Blog Archives

Bell, Marc – Banal Complications

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Banal Complications

I’ve been reading Marc’s comics since the start of this website (before, even) and I’ve never seen one quite like this one. This is exactly what the title implies: a series of banal complications, told about 2/3 in text form. But wait, don’t run away yet! The rest of it is still his inimitable artwork, and the cast of characters alone in these stories is worth the price of admission. Unless you don’t want to read about characters that includes “Pudding Horror” and “Nuclear Sidewalk” (among many others), I guess, but the names alone make up for any banality. This is the story of Chop Salad, who has to travel to New York for six months to pick up some artwork, among other things. He has to sort out his apartment, get a subletter, try to maintain his current tax bracket, navigate roommates, and every other activity and consideration that goes into taking a long trip. It’s oddly riveting, but I guess it’s possible that Marc is just one of those people who can do no wrong in my book. If you’re on the fence, I didn’t even reveal the names of characters that made me laugh out loud, because why would I spoil those? This is well worth a look, and even if the story somehow loses you, gaze upon the art and just try to take in all the details. Gaze! $7

Estrela, Joana – Egle and the Snake

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Egle and the Snake

Hooray, a mini kus book where I don’t have to dance around pretending like I know what I’m talking about! I love those too, don’t get me wrong. There’s plenty of room for the abstract in my life! This comic was inspired by a Lithuanian folk tale, and there are definitely elements that feel… folky? Is that a thing? Eh, never mind. Things start off with Egle taking a dip in the lake, but when she gets out there’s a snake on her clothes. She politely asks the snake to move, and the two strike up a conversation. The snake seems to have a creepy state of mind about the whole thing (Egle is a high school student), but he’s just vague enough about his intentions that Egle is left confused and even the reader has enough room to have doubts. He seems to be stalling her, even inventing (or not I guess) friends of his that are going to be showing up soon. Finally he offers her a ride home, and that’s where his intentions get a bit less ambiguous, but hey, no spoilers, right? It’s an engaging story with more than a hint of menace, and yet another winner from the mini kus pile. $7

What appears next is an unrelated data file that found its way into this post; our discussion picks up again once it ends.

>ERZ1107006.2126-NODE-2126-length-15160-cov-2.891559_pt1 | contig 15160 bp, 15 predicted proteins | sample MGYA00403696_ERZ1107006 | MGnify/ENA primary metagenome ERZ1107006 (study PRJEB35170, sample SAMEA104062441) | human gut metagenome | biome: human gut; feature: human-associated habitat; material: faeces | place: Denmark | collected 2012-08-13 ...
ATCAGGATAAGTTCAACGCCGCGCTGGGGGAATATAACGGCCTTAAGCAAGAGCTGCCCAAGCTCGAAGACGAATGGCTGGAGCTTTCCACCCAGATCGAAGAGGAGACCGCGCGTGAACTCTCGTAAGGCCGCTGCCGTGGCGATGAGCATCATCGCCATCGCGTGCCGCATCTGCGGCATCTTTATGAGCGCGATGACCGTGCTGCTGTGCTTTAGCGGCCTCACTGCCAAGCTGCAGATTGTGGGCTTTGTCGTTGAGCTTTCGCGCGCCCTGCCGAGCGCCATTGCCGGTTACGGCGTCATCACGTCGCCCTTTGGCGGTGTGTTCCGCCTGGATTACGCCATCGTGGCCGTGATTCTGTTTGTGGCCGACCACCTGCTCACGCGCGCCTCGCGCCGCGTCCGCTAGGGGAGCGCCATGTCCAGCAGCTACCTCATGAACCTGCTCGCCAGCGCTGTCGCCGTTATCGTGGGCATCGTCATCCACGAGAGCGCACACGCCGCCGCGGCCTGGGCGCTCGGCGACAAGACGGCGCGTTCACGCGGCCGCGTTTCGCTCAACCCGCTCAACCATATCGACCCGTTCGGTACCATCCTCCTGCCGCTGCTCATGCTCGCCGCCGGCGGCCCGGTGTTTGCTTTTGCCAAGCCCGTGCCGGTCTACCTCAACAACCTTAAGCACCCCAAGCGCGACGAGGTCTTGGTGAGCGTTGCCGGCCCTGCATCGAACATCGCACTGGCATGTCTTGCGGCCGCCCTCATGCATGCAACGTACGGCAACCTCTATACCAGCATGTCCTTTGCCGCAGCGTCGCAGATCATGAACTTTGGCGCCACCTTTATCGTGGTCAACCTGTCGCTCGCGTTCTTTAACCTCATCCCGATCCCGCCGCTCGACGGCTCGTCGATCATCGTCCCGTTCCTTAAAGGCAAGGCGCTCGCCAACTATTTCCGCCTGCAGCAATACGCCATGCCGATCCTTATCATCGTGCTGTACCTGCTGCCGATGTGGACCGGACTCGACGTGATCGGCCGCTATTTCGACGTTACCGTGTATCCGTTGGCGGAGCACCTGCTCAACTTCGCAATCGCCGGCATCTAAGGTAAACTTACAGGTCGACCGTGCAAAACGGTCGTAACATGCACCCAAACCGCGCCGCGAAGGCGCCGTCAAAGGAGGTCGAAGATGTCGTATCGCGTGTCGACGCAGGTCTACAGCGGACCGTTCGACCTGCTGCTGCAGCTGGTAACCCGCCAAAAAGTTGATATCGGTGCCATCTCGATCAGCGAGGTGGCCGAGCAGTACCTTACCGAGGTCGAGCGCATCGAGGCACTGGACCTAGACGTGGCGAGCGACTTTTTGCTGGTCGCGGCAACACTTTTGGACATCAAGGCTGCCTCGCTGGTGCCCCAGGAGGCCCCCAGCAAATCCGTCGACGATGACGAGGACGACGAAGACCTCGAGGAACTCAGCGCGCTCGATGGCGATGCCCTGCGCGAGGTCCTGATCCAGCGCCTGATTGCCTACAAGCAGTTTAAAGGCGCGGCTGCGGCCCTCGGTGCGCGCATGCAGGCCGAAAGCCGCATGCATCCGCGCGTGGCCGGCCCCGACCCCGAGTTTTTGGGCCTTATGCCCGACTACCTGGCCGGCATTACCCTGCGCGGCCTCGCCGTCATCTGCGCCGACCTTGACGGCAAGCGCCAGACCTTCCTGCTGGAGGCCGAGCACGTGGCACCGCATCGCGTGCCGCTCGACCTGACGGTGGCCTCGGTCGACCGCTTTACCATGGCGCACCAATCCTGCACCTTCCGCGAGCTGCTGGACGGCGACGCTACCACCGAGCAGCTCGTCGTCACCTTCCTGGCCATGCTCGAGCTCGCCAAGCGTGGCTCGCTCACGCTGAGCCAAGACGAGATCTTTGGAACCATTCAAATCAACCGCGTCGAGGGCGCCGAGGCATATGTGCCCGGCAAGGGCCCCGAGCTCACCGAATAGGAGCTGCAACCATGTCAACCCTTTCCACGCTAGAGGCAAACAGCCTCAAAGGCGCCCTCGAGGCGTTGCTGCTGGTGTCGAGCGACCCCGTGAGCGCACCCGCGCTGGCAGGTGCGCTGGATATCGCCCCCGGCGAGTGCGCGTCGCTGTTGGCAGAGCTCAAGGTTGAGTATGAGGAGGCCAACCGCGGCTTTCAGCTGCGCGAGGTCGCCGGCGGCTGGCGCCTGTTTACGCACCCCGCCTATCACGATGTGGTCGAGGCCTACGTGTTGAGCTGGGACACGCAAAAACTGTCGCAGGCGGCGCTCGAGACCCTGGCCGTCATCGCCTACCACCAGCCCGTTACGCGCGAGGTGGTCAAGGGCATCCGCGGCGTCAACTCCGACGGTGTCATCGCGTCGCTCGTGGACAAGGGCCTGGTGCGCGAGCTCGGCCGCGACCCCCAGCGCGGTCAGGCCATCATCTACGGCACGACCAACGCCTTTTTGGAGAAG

Zutis, Martins – Crime at Babel

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Crime at Babel

I have a confession to make: I don’t speak emoji. Sure, if I get a text with an emoji, I can make sense of it. Two in a row, yeah, probably. Three in a row? Getting dicey. Four in a row or more? Chances are I’ll be calling you for a translation. Why am I mentioning that here? Well, take a gander at that sample image below (most of the book is two page spreads, so I used one of those). Now, want to see me make a fool of myself? Here’s my best guess for what’s being said. First bubble: An explosion? Somebody ran off with a book? What time? Second bubble: A detective is coming by at noon. He is sad about the explosion, and thinks the book may have fallen down a hole or died. And… scene. See? I’m going to be no help at all here. Or maybe I nailed it? I’m guessing it’s the first option. Anyway, the back of the book calls this “a visual riddle, or rather a sudoku in comic form”. I’d have all kinds of trouble with a straightforward story being told in this fashion, but a riddle? For the second time this week, I’ll be leaving this mini kus book by my nightstand, hoping that if I pick it up after waking at odd hours I’ll be able to work my way through the mystery. Or maybe I’ll just ask a younger friend or two who are fluent in emojis what exactly is happening here. The possibilities are two! Oh, and one other thing I got from the back: somebody stole a book from the library and somebody killed a detective. Two mysteries! $7